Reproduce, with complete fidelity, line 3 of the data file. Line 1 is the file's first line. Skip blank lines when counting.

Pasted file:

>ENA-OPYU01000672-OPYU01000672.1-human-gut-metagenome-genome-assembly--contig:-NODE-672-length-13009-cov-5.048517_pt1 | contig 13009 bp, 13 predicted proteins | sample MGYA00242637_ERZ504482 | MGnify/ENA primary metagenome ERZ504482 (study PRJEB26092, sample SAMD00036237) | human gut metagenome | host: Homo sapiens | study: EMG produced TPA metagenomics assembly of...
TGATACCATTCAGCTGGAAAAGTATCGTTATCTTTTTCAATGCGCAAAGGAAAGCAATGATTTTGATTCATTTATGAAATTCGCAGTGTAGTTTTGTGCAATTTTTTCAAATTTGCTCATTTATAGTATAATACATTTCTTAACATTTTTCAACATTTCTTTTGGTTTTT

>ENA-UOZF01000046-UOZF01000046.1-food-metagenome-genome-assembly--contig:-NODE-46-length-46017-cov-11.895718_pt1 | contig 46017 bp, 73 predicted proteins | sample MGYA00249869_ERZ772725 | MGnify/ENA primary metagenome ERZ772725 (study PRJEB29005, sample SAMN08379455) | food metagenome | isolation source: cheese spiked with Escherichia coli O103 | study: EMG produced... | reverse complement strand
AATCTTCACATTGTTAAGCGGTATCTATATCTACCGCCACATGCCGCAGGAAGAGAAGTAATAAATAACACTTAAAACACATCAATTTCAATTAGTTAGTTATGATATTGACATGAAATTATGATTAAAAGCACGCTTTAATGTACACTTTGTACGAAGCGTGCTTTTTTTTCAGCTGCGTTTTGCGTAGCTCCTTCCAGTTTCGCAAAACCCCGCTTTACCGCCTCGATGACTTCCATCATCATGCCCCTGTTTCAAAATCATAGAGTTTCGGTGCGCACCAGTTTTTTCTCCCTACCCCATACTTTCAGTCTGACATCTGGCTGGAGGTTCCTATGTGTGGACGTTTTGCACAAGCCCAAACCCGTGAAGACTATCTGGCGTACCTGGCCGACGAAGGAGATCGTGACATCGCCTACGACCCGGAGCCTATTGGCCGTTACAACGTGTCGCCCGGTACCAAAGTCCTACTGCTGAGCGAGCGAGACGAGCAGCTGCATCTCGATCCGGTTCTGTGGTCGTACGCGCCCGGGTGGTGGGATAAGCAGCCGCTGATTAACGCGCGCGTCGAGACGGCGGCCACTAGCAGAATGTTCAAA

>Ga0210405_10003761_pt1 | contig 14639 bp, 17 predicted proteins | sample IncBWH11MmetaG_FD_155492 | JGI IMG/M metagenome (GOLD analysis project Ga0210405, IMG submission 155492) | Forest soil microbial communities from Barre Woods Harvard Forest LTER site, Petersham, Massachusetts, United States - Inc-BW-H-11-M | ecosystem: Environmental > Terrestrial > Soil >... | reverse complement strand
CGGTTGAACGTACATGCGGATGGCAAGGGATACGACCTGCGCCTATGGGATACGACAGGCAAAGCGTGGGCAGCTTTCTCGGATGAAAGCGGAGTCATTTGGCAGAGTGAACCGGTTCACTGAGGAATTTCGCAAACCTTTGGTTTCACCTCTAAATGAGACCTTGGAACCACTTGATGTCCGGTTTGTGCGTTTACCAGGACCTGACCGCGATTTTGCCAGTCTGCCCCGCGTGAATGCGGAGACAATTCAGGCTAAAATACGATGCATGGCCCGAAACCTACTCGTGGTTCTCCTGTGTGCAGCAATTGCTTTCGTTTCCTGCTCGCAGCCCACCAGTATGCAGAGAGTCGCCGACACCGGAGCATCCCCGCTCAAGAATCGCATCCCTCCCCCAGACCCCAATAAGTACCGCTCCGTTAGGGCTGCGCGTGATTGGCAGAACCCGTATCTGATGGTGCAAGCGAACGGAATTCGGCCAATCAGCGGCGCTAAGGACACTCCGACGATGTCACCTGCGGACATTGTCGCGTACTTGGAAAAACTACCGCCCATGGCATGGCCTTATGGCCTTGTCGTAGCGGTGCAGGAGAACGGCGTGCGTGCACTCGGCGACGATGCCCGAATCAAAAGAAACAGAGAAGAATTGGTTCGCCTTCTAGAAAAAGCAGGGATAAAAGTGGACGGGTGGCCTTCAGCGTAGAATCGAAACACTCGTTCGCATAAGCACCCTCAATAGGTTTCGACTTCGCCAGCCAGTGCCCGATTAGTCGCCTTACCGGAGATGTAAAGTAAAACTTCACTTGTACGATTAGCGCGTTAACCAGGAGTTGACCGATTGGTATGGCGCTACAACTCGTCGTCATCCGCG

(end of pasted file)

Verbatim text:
>ENA-UOZF01000046-UOZF01000046.1-food-metagenome-genome-assembly--contig:-NODE-46-length-46017-cov-11.895718_pt1 | contig 46017 bp, 73 predicted proteins | sample MGYA00249869_ERZ772725 | MGnify/ENA primary metagenome ERZ772725 (study PRJEB29005, sample SAMN08379455) | food metagenome | isolation source: cheese spiked with Escherichia coli O103 | study: EMG produced... | reverse complement strand